top of page
  • Writer's pictureKaecey McCormick

Afraid to Take a Creative Break? Here's What I Learned From Mine

Creatives, like everyone, get overwhelmed. Whether it's a major life change, like moving, getting married, a new job, a new baby, or a major illness, or if everyday life suddenly becomes too much, sometimes our lives (or our heads) are thrown into chaos.

During COVID, I've heard from many people about the struggle to create. Add to it political unrest, natural disasters, the stress and pressure working and schooling from home causes, and so much more, many of our "normal" lifestyles have been turned on their head.

If you're stressed and struggling to create, a break might be just what you need. But stepping away from creating is scary. While it doesn't mean you won't be creative at all, it can mean turning your back on current projects, deadlines, wordcounts, and, for some of us, income. And doing that begs the question... What will happen when I come back? And even more frightening, can I come back?

With this in mind, it's easy to see that taking a creative break for many isn't just a little scary. It's seriously scary. Knee-knocking scary. So scary that for years, I fought taking a break.

And the universe fought back by presenting me with more obstacles and chaos. Not realizing I'd engaged in a battle with the universe (can you guess who might win?), I'd tighten the schedule, find ways to squeeze in more productivity and less sleep, and ̶m̶a̶n̶a̶g̶e̶ struggle to get everything done.

And end up with creative block.

No real writing. No ideas for art. And worse? No desire to do either. Since I'm a slow learner, it took several of these battles for me to recognize the signs that a break is in order. And by taking breaks, I learned a valuable lesson:

It's okay to take a creative break.

For me, this means letting go of my current projects and going back to my creative roots. Not pushing myself to meet a word count or finish a painting. Not feeling guilty for stepping away from my blog or newsletter. And while I still journal and work in my art journal during these breaks, I no longer feel bad about not doing more.

This past winter, however, I was challenged to take a more significant break. Some serious hurdles arose, and while I got through them with the help of my partner, I was left in a deep, dark hole. My creative well? It was empty. My ability to generate anything, let alone anything creative? Non-existent.

It wasn't easy, but I knew I needed to take a Big Break with a double capital "B." This meant breaking promises to myself and to others. It meant stepping away from exciting writing projects. It meant turning off various social media accounts. It meant letting go of goals I'd spent two years working towards.

It meant trusting myself enough to know that by stepping away, I was giving myself the gift of time. Time needed to heal mentally, emotionally, and creatively. Time needed to recharge and reaffirm my personal and professional commitments. Time needed to re-evaluate where I was headed and how I was going to get there.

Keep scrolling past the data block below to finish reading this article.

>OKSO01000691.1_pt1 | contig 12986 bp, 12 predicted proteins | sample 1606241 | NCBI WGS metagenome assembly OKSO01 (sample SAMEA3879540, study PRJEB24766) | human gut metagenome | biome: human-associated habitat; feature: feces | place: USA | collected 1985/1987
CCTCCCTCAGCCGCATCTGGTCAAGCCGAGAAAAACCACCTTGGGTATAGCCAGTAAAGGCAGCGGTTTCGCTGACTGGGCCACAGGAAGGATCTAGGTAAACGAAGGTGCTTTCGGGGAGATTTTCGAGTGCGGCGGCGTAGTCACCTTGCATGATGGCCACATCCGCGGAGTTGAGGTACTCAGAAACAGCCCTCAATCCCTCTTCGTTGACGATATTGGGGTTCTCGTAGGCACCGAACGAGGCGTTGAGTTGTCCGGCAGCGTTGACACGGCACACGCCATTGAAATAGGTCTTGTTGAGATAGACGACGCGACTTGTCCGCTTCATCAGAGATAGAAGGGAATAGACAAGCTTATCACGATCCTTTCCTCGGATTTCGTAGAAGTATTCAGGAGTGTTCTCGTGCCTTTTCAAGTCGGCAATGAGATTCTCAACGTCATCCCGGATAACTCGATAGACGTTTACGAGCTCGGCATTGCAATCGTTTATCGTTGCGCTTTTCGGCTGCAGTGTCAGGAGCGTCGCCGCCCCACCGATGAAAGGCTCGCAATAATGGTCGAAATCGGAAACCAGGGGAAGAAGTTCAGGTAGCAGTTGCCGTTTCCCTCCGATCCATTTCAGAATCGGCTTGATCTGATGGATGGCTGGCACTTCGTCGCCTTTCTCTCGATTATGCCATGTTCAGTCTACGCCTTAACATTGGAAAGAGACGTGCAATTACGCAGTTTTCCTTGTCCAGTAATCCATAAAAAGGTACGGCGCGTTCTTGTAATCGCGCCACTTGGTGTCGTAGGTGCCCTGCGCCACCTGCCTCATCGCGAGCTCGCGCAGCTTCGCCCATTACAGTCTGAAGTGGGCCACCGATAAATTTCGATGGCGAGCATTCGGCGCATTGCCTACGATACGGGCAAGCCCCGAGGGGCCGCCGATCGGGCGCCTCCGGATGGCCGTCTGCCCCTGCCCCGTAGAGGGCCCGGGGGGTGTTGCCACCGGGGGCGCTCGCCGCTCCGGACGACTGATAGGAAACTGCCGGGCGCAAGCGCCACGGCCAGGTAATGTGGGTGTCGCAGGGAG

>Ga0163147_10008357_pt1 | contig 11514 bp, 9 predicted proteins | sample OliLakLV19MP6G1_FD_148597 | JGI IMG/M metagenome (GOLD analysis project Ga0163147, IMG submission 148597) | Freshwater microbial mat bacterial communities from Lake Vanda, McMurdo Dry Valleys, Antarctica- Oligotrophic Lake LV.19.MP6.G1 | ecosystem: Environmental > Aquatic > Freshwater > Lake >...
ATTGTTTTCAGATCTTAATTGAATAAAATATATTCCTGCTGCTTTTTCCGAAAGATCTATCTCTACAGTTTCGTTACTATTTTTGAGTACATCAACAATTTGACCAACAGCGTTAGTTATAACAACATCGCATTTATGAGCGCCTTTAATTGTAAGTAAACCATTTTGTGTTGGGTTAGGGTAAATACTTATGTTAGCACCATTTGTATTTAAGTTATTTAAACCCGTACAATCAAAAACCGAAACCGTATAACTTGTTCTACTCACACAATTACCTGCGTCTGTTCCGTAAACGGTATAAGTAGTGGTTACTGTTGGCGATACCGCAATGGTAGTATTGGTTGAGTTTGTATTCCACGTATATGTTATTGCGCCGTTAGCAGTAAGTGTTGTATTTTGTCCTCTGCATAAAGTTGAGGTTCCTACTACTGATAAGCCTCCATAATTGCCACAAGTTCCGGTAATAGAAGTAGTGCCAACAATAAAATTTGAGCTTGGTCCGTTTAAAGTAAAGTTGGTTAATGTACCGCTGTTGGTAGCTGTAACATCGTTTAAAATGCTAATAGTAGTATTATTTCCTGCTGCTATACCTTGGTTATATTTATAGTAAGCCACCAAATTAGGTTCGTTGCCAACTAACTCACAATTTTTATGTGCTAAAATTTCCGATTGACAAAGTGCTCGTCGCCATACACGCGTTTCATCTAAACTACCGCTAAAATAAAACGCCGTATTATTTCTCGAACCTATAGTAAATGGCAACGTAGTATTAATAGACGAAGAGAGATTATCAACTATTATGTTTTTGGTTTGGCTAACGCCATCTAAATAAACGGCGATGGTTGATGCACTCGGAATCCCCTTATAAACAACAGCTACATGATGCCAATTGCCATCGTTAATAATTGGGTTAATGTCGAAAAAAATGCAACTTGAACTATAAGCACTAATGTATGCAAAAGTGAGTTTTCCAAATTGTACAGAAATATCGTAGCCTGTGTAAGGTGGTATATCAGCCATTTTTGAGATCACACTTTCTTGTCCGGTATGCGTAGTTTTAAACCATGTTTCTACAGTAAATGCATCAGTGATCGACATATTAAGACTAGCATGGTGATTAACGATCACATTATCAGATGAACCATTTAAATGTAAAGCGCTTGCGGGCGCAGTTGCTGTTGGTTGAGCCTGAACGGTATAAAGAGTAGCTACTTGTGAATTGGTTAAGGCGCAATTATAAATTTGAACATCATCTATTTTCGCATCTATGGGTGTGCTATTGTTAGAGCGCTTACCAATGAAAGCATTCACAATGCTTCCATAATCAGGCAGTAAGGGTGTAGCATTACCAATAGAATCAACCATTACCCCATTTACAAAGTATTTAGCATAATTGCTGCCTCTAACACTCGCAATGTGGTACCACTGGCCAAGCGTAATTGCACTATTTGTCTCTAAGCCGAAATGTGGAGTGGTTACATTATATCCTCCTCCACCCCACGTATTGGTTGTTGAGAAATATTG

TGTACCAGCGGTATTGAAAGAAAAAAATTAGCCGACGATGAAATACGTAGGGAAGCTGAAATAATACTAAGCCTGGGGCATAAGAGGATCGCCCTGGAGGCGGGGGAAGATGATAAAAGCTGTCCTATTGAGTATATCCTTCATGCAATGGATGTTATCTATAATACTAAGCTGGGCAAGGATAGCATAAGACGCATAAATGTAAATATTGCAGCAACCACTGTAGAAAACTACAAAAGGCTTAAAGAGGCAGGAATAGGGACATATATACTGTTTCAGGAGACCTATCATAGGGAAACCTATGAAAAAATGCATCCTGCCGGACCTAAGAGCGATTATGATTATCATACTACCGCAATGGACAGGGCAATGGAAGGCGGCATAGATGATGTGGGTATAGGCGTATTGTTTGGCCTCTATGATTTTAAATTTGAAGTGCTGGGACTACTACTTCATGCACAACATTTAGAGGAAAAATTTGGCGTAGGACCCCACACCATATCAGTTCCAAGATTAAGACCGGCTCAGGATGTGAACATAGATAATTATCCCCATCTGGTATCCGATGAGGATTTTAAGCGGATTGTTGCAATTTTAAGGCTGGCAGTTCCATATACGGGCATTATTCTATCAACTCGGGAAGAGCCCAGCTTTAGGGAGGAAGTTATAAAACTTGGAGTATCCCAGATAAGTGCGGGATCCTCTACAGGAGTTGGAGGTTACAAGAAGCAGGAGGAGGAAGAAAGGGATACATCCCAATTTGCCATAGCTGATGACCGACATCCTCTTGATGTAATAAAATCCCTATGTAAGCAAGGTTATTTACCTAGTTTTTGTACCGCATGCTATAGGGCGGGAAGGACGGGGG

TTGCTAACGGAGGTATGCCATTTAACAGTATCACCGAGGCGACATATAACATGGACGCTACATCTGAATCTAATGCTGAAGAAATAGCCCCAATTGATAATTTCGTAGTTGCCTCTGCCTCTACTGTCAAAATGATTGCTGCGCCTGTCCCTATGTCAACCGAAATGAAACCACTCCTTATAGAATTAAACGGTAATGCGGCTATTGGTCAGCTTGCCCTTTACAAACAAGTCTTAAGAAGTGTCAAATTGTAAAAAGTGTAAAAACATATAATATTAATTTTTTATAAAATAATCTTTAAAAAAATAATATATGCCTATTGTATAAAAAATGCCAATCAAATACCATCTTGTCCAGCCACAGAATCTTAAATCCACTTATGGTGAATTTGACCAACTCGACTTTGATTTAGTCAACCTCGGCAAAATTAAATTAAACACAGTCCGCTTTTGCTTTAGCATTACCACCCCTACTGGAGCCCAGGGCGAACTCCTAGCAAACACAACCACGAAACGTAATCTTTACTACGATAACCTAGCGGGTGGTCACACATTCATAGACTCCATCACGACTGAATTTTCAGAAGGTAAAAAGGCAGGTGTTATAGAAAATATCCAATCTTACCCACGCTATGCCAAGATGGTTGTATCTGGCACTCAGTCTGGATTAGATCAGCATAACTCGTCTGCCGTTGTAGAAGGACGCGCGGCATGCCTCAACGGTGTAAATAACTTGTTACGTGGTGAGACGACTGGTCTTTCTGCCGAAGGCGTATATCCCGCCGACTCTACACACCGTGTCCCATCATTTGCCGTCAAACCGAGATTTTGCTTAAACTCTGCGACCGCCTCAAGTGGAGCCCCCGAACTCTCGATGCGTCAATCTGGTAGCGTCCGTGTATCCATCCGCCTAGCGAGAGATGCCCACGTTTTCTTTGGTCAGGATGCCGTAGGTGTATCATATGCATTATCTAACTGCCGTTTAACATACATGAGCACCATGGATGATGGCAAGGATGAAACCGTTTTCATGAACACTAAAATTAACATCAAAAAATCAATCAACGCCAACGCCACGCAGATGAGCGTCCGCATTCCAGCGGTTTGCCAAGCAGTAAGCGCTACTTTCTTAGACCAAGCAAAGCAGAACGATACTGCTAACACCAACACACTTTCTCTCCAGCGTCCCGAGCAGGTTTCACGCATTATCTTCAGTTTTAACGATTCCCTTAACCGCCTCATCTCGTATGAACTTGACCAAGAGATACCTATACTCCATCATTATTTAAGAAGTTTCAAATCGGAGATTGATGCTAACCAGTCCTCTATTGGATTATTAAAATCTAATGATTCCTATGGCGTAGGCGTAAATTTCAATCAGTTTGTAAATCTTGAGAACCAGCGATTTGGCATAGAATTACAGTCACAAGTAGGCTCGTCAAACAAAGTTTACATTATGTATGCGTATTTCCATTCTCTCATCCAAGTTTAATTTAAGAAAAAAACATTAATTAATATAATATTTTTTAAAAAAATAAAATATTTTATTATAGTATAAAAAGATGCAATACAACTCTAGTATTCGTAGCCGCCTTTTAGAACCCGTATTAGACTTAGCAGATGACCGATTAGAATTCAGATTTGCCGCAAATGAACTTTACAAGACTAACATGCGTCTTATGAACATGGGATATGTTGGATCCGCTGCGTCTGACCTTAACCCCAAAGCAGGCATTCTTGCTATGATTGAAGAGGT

Taking a Big Break was a huge leap of faith. And when I stood on the edge of the cliff looking down, I felt fear. But I also felt a deep sense of knowing that this was the leap I needed to take in that moment. It turns out I was right.

My Big Break was the best creative decision I've made.

It was also a huge learning experience. I learned that social media is not good for me or my creative process. There are some great things about it, but generally, I find social media stressful, confusing, depressing, and frustrating. So it's off my list for now.

I learned to slow down and create less. Near the end of my break, I started painting again, but painting more slowly. And the process taught me that I'd been creating (writing, visual art, creative business projects) at a pace that wasn't healthy for me or sustainable for the long haul. I need weekend time with my family and adventures with my friends. I do better focusing on one project at a time and going slowly instead of juggle three or five or ten.

I learned that I'm okay with creating for myself and no one else. I've taught this for years, and I thought I understood it. But the Big Break forced me to absorb this in ways I hadn't before. With no public output for the first time in a long time, no sharing of my products, there was no feedback. The only person who saw what I was doing was me. I finger painted. I used crayons. I wrote silly short stories. And song lyrics. And doodled in the margins of books. And like my writing journal, practice writing, and art journal, the solitude was good for my creative soul.

And I learned that to create authentically, I need to create with the fear. Not push it aside. Not work through it. But create with it. Face the messy parts of a creative life, write about them, talk about them with others, share the ugly and the things that don't work and the realities of creating for a living and let them live alongside the many wonderful, beautiful aspects. Because that's the truth. That's life. That's creativity.

Creativity stems from a place of solving problems, and if you let it, it will.

I'm coming back from my creative break slowly, and it feels good. It feels right to take each step purposefully, mindfully. With intention. The creative path is an ever-changing one. It's okay to make adjustments along the way, find your North again and again, change your mind. Take a break... even a Big Break.

Happy creating... or happy break taking!


bottom of page